The theme of war is continued in a bilingual book based on documentary materials. In this book, children’s writers Valentyna Vzdulska and Oksana Lushchevska collected authentic letters written by children to members of the Ukrainian military who have been defending the country since 2014. These letters, written by children from a wide spectrum of ages and originating from various regions across Ukraine, provide a glimpse into the thoughts, emotions, hopes, fears, and dreams of very young children and tweens alike. In doing so, this book constructs the image of a Ukrainian soldier as he appears in the eyes of children — as a defender. It shows the perspective children have on the war while offering adults the chance to understand the new reality children find themselves in. For international readers, the book offers insight into how young Ukrainians are navigating these challenging times.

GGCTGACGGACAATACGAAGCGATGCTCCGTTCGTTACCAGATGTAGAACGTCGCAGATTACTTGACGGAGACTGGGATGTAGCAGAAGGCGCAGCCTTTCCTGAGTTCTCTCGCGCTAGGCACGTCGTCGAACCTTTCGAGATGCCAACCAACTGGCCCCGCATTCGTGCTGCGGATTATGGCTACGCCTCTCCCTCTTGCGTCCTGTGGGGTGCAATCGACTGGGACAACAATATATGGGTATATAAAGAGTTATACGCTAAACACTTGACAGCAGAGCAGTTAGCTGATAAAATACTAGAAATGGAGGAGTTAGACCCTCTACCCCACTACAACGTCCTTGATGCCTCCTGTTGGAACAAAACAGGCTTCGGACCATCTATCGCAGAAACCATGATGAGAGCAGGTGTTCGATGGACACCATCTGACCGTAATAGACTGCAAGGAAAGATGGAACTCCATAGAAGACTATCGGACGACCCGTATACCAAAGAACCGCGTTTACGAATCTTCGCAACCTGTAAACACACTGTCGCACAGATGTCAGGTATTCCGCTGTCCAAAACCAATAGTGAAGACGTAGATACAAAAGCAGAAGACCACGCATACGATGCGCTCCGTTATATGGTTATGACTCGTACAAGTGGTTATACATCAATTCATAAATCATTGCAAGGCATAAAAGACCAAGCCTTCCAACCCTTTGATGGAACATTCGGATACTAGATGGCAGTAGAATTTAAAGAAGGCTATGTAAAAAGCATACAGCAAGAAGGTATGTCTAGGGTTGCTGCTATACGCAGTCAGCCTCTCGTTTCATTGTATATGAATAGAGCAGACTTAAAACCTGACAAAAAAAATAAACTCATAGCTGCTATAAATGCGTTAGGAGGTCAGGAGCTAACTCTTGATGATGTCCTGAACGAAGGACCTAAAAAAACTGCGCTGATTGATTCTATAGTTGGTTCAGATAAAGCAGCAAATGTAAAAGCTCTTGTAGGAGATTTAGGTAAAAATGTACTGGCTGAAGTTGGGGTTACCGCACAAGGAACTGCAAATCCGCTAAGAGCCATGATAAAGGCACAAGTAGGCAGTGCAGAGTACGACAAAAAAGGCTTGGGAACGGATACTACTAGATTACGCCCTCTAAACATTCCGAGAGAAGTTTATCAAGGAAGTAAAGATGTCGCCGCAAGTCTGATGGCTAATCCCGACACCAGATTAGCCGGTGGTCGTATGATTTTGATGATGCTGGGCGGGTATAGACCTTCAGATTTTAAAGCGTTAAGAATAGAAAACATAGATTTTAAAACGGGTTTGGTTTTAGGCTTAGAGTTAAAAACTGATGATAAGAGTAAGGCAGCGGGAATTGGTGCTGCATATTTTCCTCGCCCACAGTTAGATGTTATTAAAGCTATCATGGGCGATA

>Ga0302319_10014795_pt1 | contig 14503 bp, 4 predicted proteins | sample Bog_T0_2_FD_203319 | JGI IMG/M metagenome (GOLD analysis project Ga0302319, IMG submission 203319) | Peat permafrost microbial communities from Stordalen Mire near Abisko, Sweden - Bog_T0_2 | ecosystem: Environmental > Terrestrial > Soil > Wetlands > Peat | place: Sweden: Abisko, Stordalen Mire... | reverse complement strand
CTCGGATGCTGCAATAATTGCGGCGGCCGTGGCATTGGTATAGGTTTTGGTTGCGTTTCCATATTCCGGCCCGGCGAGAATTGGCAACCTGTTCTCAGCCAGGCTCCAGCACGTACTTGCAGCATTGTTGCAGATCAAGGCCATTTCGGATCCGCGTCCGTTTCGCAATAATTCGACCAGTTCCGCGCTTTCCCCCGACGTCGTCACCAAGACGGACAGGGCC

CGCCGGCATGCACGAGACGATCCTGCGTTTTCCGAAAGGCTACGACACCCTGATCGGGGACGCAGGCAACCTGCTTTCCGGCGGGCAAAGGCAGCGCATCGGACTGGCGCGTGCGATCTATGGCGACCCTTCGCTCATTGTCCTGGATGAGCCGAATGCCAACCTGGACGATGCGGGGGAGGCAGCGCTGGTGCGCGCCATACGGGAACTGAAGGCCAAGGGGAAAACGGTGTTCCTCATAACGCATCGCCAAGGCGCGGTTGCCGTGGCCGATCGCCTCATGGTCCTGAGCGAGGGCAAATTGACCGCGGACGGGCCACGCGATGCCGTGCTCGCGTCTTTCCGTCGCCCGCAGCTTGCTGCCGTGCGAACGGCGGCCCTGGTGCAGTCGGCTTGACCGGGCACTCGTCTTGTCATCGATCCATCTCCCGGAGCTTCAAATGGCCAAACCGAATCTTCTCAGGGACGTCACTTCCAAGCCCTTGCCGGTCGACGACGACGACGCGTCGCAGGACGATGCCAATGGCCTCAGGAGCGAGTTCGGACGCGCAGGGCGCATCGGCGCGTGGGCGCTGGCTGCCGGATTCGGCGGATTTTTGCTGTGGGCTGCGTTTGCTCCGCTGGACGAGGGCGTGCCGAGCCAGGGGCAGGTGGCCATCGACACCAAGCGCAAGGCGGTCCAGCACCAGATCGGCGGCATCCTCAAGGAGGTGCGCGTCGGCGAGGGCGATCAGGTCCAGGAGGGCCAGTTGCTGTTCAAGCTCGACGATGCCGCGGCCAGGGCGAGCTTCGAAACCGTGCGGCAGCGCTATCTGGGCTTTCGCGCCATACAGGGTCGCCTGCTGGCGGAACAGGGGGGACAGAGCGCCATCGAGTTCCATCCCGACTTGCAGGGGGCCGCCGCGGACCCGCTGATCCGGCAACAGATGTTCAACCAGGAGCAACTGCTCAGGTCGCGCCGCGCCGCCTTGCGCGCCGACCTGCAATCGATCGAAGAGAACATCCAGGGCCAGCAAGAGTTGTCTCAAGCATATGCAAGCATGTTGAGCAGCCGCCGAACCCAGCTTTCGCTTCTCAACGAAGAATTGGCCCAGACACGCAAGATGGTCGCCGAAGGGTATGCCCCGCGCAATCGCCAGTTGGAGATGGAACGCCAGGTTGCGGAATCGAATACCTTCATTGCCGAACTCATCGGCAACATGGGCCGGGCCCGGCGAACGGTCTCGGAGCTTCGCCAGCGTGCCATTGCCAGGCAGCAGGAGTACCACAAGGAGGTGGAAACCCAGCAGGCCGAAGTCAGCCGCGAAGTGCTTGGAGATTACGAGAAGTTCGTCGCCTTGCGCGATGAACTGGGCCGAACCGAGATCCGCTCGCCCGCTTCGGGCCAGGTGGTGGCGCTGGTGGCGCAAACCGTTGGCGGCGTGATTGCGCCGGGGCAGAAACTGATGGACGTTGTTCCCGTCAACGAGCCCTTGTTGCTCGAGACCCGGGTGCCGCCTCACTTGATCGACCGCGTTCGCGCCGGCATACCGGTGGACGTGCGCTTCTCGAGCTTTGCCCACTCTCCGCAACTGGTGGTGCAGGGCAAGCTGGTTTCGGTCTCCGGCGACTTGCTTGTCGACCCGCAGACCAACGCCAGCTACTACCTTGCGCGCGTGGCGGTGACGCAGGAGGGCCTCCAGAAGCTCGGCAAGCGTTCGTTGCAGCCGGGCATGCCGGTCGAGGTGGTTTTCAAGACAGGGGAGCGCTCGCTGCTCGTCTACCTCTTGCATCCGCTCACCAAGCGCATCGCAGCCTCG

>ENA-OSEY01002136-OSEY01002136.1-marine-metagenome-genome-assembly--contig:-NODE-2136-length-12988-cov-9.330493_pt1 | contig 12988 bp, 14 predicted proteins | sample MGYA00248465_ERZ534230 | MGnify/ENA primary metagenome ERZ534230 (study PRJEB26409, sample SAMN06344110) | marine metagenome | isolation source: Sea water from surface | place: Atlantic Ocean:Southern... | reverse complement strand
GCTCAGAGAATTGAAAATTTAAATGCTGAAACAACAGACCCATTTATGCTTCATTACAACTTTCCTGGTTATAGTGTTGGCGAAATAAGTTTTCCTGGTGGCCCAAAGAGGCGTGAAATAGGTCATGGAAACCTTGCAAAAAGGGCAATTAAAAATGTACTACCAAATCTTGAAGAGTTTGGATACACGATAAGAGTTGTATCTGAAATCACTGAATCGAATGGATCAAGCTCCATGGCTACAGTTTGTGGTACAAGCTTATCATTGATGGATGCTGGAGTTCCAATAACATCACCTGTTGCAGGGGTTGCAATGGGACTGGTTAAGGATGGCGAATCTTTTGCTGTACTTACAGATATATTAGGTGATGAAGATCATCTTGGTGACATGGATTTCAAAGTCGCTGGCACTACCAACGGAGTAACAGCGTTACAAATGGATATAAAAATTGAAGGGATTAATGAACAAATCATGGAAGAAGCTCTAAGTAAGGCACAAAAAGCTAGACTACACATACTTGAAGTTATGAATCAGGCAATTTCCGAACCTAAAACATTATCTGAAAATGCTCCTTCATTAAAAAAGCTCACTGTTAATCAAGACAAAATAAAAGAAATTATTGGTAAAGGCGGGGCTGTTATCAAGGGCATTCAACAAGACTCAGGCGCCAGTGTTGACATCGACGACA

This book is very heartfelt and lively. And although the topic of war is a rather tough and complex “framework” for such texts, they are filled with light, love, faith and hope. “Letters on the War” can be a good basis for a conversation with children on topics not only about the war itself, but also about peace, mutual understanding and social justice.

Ivan Andrusyak “Guinea Pig Investigates” (6+)